Six weeks have passed since the explosion on the Deepwater Horizon offshore drilling platform that has resulted in the worst environmental disaster in US history and yet everything BP has attempted in order to halt the flow of oil into the Gulf of Mexico has failed. The situation is growing so desperate that the house magazine of America’s conservative right, the National Review, is even advocating the nuclear option.
But back in the UK, all the talk has been about the impact of the disaster on the British economy, as the company faced the biggest one-day fall in its share price for 18 years, wiping £12bn off its stock market value. Another £2.4bn was lost when trading began today.
It’s a reminder of just how much of an impact a relatively small number of multinational companies have on the fragile system of international capitalism and how, just like the banking crisis in 2008, a disaster in one part of the world has global effects. We heard again and again, after the collapse of banks exposed to the US sub-prime market, that some banks were just ‘too big to fail’, even if this encouraged high levels of risk in the pursuit of high rewards. Others have argued that the UK’s arms industry, despite its evident corruption, is also too important to lose.
Whilst a global company like BP is unlikely to ever be forced in bankruptcy, it does face enormous clean-up and containment costs, the prospect of punitive fines and compensation payments to the Louisiana fishing and tourism industries. In the long term, it may decide to use the tactics that Exxon adopted after the Exxon Valdez disaster in 1989 to minimise these costs. But in the short-term, a jittery market threatens its ability to pay what had historically been high dividends to its shareholders and because BP accounts for a disproportionately large share of the income received by pension scheme investors, around 8% of all income, private pensions in Britain will suffer.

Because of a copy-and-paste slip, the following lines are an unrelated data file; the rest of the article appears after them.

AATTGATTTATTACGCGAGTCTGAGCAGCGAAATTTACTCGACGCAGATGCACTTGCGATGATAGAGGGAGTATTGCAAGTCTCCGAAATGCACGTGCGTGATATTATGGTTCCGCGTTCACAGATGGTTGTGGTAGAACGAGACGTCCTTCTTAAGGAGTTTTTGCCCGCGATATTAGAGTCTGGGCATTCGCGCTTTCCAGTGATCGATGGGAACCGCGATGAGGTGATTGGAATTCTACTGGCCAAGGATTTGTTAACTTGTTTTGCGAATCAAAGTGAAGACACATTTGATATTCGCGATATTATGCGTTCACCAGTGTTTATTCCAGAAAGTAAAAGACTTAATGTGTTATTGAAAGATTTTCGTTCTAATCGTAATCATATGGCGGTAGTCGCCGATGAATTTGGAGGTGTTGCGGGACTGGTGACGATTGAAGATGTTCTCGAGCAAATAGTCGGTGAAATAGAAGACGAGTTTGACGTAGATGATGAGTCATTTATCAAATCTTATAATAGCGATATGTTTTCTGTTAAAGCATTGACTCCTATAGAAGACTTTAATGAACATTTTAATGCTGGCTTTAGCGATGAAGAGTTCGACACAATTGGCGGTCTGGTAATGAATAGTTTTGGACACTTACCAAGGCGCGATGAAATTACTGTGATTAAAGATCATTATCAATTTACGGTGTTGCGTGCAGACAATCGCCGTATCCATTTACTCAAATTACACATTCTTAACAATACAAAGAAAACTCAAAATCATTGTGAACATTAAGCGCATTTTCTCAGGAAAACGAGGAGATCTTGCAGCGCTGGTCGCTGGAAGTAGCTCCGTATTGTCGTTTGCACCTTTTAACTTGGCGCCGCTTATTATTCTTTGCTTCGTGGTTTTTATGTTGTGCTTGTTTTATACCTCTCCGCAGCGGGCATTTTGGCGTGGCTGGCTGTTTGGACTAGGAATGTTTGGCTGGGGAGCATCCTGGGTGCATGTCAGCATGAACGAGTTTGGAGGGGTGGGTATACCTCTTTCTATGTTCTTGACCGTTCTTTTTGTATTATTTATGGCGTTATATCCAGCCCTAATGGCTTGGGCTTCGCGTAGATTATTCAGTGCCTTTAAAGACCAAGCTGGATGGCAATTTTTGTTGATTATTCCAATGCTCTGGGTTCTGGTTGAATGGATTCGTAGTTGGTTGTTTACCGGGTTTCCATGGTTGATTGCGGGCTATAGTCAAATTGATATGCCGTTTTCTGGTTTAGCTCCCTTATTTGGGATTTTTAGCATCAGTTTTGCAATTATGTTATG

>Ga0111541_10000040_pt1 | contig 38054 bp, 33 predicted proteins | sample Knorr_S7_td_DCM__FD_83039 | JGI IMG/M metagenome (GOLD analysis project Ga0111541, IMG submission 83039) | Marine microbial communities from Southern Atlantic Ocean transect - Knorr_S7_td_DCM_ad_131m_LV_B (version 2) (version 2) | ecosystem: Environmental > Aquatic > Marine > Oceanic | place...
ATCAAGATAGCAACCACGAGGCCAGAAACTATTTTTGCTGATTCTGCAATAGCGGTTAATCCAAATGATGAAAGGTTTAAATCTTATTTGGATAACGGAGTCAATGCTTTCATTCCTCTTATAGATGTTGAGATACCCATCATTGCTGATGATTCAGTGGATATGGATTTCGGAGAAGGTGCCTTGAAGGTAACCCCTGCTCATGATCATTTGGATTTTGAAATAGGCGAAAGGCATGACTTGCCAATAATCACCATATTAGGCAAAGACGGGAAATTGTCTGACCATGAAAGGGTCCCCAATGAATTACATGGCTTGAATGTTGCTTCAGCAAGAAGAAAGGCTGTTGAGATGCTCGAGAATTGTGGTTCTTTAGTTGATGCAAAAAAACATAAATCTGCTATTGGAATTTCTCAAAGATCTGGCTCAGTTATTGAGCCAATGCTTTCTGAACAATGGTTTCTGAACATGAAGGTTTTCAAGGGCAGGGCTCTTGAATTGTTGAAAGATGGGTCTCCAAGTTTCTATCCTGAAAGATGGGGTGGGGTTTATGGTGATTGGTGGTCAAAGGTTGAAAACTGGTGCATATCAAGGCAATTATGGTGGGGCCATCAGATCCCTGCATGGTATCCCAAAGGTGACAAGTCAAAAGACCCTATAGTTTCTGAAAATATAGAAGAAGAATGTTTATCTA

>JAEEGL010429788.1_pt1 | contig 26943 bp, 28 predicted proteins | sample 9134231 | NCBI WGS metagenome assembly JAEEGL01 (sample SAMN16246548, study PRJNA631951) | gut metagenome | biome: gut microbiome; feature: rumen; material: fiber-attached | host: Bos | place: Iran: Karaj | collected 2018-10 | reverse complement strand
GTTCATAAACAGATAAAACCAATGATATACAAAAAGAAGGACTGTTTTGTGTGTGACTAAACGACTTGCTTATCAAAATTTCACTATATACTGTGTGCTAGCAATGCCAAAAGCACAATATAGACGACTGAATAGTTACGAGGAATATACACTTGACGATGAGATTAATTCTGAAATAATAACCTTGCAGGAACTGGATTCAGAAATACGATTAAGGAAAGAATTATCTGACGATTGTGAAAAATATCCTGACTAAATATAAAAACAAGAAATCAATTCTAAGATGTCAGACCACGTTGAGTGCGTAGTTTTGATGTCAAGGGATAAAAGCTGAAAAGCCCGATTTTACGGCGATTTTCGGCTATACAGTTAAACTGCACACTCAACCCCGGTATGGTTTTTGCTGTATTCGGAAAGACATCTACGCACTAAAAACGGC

Today, two Democrat senators, Chuck Schumer of New York and Ron Wyden of Oregon, wrote to BP CEO Tony Hayward, calling on him to suspend planned dividend payments to shareholders until the full costs of the oil spill can be calculated.
Already, BP’s chairman Carl-Henric Svanberg has reminded Americans how “big and important’ his company is to the US economy, telling the FT:
Although nominally a British company, the likelihood that the public would easily stomach another UK corporate welfare cheque, this time in the form of state assistance to BP, is almost zero at a time when the Con-Dem government is ushering in a new era of austerity. But a bailout is exactly what the company may get in the US: Republican senator Lisa Murkowski, from Sarah Palin’s home state of Alaska, has blocked efforts to raise the cap on liabilities that BP faces. Under current laws BP is only liable to pay for the first five days of clean-up (approximately $75 million), leaving the government covering the rest (over $560 million and counting).
"The US is a big and important market for BP, and BP is also a big and important company for the US, with its contribution to drilling and oil and gas production. So the position goes both ways"
Presumably Murkowski is so keen to defend the interests of accident-prone Big Oil that she is unfazed by last week’s shut-down of the Trans-Alaska Pipeline, partly owned by BP and on her own doorstep, after it spilled several thousand barrels of crude oil into backup containers.
See Greenpeace's Tar Sands Campaign for more designs to rebrand BP with a new logo that is more suitable for their dirty business.